Since there are so many new technological devices and even mobil applications that it was hard to decide where to start. Checking the articles and attending the seminars, I recognize that as classroom practionist we do not need anything theoratical but we just want ideas that we easily integrate into our lesson next class. That is why I will follow this pattern; first a very brief information about the new (when I say so it can become oldfashioned) tool, later how a teacher make use of it and in what ways. Limited allocated time for lesson preparation forces us to do it in a very short time.
Today, I wold like to start with google docs as nobody skips it. Google docs are briefly online document which can be simulataneously edited.
Also, google docs are very useful because it can be used both on computers and mobiles. Teachers can take the advantage of mobile learning. In its early definition, mobile learning, also known as m-learning, was defined as an extension of elearning through mobile computational devices such as personal digital assistants (PDAs), and mobile phones.
-Google Docs as a warm-up activity
It is always difficult to start the lesson. In the Holy book (for teachers it is the teachers’ book) it suggest to start lesson with a brainstorm activity but in brainstorm as its name suggest it has to be storm of the ideas without any hesitation of filter. However, when we do it in the classroom studens wouldn’t say comfortably.As a teacher you are the one who type all ideas on the board, in google docs,We can start google documents where they can type alone. It can be done through blogging or wiiking as well but the point here is that google documents is very easy too start and for the students the only thing they need is a gmail account.
-Google Docs as a writing activity
In writing activities working collaboratively help students produce more and produce more safely. Collaborative writing involves two or more persons working together to produce a written document. According to Storch (2011, p. 275), collaborative writing is the ‘joint production or the co-authoring of a text by two or more writers’.
Teachers can start collaborative writing activities with brainstorming activities, and it can be followed by joint construction of an essay and then peer-review activities. In the joint construction stage, students can each draft a paragraph after jointly discussing and planning the content for each paragraph. Then the students can take turns to revise each other’s paragraphs. Google Docs can enhance this process by allowing real-time editing.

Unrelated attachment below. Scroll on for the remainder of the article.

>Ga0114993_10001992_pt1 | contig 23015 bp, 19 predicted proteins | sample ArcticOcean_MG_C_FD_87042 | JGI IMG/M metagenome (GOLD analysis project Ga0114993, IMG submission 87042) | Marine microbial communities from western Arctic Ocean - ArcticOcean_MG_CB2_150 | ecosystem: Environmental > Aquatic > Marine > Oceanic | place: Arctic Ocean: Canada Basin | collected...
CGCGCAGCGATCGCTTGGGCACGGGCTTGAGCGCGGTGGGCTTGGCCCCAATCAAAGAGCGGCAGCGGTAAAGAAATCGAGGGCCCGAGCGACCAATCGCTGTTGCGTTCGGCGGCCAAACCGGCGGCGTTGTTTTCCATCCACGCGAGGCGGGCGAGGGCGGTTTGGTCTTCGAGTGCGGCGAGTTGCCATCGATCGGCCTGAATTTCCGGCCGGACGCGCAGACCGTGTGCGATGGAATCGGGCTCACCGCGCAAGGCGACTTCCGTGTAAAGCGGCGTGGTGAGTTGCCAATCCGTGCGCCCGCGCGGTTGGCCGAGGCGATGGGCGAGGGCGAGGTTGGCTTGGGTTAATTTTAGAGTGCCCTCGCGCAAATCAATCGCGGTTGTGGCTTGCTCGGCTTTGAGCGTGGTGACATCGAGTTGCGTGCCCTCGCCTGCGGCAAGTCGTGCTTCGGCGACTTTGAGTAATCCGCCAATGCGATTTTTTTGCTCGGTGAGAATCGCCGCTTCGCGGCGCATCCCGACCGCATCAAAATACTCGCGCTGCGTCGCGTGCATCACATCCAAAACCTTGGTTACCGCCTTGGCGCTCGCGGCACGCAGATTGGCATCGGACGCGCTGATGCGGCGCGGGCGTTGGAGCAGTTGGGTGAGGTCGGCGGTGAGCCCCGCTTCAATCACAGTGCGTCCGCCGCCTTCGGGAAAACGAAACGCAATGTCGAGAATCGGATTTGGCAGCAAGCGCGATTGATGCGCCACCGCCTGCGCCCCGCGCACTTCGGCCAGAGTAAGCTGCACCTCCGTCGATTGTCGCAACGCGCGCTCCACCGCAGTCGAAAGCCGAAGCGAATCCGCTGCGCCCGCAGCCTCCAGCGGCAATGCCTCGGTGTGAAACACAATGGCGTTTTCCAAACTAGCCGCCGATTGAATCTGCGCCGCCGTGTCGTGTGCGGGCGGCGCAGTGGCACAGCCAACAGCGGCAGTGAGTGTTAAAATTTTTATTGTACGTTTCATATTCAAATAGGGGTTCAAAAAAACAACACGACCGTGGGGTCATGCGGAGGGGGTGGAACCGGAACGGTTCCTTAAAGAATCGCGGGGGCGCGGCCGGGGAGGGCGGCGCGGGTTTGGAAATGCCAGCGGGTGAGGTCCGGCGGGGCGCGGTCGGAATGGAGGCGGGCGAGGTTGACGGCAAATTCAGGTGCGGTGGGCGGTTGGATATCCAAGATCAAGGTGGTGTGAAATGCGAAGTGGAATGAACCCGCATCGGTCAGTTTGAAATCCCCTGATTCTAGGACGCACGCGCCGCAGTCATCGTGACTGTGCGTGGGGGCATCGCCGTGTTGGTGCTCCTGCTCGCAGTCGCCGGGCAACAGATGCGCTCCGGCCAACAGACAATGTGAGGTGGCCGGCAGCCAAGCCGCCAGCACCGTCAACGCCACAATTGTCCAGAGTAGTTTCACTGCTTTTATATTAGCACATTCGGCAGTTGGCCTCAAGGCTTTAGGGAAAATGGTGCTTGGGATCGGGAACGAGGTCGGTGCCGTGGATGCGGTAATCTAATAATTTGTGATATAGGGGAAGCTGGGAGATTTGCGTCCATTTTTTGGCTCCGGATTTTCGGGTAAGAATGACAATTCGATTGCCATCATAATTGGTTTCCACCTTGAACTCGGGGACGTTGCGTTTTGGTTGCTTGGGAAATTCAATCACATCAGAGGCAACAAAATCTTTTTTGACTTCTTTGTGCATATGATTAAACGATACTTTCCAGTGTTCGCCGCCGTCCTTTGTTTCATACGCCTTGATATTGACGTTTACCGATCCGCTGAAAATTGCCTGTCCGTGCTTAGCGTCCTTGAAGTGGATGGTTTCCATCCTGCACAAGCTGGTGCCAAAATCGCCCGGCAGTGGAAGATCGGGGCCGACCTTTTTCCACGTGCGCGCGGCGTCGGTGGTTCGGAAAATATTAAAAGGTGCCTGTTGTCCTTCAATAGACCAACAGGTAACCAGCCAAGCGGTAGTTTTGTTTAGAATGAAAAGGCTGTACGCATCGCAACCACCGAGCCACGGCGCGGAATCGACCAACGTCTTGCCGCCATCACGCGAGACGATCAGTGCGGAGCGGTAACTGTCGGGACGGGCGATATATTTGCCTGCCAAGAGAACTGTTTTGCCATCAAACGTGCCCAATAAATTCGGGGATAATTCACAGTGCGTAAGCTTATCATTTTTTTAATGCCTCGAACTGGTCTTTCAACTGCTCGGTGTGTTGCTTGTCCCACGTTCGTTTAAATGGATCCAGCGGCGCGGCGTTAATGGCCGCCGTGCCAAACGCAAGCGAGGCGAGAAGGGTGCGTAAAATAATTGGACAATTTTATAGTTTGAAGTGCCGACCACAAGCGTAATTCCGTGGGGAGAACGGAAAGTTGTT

In the exmaple below, two students were paired for an opinion paragraph. They can type, edit and change at the same time on the paper. Also, on the chat link they can discuss related information about the essay. It is both timesaving for the students and communicative at the same time.
-Google Docs as a project platform
Technology is particularly useful in project work that requires learners to collect information about a given topic. Teachers and students can use Google docs, for example, as a platform for group members to share information that they have collected.
-Google Docs as a data collection or survey tool
In the courebooks preparing a survey, conducting a survey, and discussing the survey results. In general students prepare the survey on paper and collct the data by interviewing; this is a good way too. However, they can prepare the survey on google forms and send it to their friends. To improve their 21st century skills. It can be very effective.
In Figure 2, you can see a task taken from a course book where they are supposed to create a class survey. They prepare a survey on Google forms easily and the other students can answer them on their mobile. Since Google forms give the results in graphics as well. It would be esaier to evaluate.
Storch, N. (2011). Collaborative writing in L2 contexts: Processes, outcomes, and future directions. Annual Review of Applied Linguistics. 31, 275-288.
Çakmak, F. (2019). Mobile Learning and Mobile Assisted Language Learning in Focus. Language and Technology, 1(1), 30-48.